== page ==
Corryvreckan begins with a mash of 100% malted barley, with between 50 and 55 PPM of peatiness. It is then aged in former Bourbon barrels, some first-fill, and others more vintage, plus French oak barrels, rumored to be a mix of virgin wood and former wine casks. It is non-chill filtered, naturally colored, and bottled at 57.1% ABV (that's 114.2° for us Americans). It carries no age statement, and I'll explain later why that's important. You can expect to pay between $79.99 and $99.99 for a 750ml package.

What makes Corryvreckan special? I'll let my tasting notes explain that.

Appearance: Served neat in my Glencairn glass, this Scotch is the color of golden honey. It presented a medium rim that formed long, wavy tears that fell back to the pool of liquid sunshine.

Nose:  I smelled the smoky peat as it left the bottle and poured into the glass. As it sat for several minutes, it stuck around. Once I got the glass under my nose, aromas of toasted seaweed, brine, apple, pear, citrus, and French oak were evident. As I took the vapor into my mouth, pear was easy to pick out.

Palate:  The mouthfeel was slick and silky. The peat on the front was sweeter than you'd guess from the nose. That was offset by the darkest of chocolate, and the two were bridged by cherry and plum. Mid-palate flavors included coffee, almond, and hickory-smoked meat. Yeah, that's an actual flavor. The back tasted of old leather, sweet tobacco, and clove.

Finish:  The big finish was constructed of coffee, white pepper, leather, French oak, and that hickory-smoked meat that left my mouth and mind longing for more.

Bottle, Bar, or Bust:  As I stated at the beginning, this is probably my favorite, readily accessible Islay Scotch. That equals an obvious Bottle rating. But, why? It is amazingly complex from the nose to the finish. It has immense, bold flavors and drinks way under its stated proof. More importantly, it is one of the best explanations as to why an age statement is less important than many folks believe. This NAS whisky competes easily against its age-stated brethren, both within and outside of the Ardbeg family. If peated whisky is your jam, grab a bottle of Corryvreckan. You won't regret it. Cheers!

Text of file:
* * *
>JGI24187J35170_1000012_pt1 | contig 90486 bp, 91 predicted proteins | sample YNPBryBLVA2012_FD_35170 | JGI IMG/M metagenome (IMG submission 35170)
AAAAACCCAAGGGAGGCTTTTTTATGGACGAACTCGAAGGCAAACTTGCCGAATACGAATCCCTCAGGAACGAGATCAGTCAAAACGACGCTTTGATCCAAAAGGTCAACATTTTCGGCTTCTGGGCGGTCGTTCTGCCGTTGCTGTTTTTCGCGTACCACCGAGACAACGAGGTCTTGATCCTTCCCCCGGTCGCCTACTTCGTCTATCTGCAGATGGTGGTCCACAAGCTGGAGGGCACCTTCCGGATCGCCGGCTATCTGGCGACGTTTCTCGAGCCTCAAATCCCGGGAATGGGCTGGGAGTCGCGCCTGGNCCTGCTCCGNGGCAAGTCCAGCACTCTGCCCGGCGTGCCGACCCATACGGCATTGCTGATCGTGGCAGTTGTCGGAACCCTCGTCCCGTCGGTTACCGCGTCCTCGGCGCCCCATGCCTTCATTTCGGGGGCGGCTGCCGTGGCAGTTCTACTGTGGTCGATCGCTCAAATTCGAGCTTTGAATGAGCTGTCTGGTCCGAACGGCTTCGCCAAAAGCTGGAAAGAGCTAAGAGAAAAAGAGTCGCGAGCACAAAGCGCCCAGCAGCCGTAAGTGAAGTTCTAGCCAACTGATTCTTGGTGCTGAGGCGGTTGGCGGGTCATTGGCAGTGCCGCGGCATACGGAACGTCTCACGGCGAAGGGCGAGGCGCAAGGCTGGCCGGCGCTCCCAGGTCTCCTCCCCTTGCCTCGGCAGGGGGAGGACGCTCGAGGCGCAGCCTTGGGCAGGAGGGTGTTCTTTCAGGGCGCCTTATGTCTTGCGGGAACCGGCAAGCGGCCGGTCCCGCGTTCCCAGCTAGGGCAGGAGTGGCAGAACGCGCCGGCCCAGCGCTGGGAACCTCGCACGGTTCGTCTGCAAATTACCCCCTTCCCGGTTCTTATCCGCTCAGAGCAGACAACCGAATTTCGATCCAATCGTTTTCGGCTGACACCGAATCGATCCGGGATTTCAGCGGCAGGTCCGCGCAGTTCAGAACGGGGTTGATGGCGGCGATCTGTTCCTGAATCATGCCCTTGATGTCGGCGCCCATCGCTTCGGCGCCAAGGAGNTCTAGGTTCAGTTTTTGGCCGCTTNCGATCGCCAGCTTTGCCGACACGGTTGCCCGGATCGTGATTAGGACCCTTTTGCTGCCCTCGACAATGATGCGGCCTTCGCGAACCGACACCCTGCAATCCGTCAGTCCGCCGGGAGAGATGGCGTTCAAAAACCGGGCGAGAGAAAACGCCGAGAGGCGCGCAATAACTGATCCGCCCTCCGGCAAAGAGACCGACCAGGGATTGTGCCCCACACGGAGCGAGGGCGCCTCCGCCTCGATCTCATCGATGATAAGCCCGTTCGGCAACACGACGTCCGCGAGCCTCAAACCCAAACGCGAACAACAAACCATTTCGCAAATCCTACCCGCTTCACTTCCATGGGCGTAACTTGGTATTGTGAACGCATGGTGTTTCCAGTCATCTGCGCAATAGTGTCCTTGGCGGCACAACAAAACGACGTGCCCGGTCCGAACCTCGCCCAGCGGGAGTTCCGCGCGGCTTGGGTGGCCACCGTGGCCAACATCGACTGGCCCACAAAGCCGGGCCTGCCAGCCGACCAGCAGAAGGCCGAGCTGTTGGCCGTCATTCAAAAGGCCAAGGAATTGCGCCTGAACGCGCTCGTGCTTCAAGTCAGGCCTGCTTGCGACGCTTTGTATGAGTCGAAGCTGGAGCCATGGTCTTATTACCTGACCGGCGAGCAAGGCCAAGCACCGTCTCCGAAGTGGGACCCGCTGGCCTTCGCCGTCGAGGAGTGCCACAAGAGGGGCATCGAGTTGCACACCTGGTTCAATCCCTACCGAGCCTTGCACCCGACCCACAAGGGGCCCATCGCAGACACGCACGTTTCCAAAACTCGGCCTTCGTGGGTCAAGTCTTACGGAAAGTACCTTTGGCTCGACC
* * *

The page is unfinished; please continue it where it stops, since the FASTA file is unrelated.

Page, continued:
My Simple, Easy to Understand Rating System
  • Bottle = Buy It
  • Bar = Try It
  • Bust = Leave It

Whiskeyfellow encourages you to enjoy your whiskey as you see fit but begs you do so responsibly.

Wednesday, June 16, 2021

The Ardbeg #MonstersOfSmoke Tour Recap


Last week I told you about the #MonstersOfSmoke Tour that Ardbeg is putting on to celebrate Ardbeg Day, and highlight Wee Beastie and An Oa Single Malts. Well, on Saturday, I had a chance to check things out at its Menomonee Falls at Otto's Wine & Spirits venue.

First things first, you want to take part in this tour. To find a stop near you, head on over to the tour's official page. Tour dates on the north side of the Mason-Dixon line feature the Wee Beastie mega-truck and the south side has its twin An Oa truck. Tours run through mid-November, so there's plenty of time to get out and visit.

The Wee Beastie truck is above. I did get a peek inside, they had an amazing display of some lovelies...

As I wandered inside the store, I was greeted by these two nice Ardbeg ladies. They poured samples and handled the bottle engraving.

They also gave out some pretty cool Ardbeg swag. All you had to do was ask!

Once you decided which bottle of Ardbeg you wanted to bring home, that's when the engraving comes into play. Due to an amazing sale that Otto's ran during the event, I picked up a bottle of Ardbeg 10 for the stupid-low price of $42.88!  These sales are very common at Ardbeg events, so if nothing else, you have an opportunity to grab some amazing whiskies at a great price.

The engraving was quick and easy. The bottle is placed in a RayJet engraver. You can see my bottle on the left, the rest of the chamber is empty. But, they can do multiple engravings at once.

And then, voila!  It is done. As you can readily imagine, I had Whiskeyfellow engraved in mine.

Basically, they can do whatever you want as far as engraving goes. The only limitation is the number of characters... just look at these bottles just waiting to go home with someone (oh, yeah, that's Uigeadail on the left!).

In all, I had a great time. Social distancing is no longer required in Wisconsin, but the team is prepared if your area hasn't lifted restrictions. I put together some Facebook Live videos while I was there that you can feel free to peruse: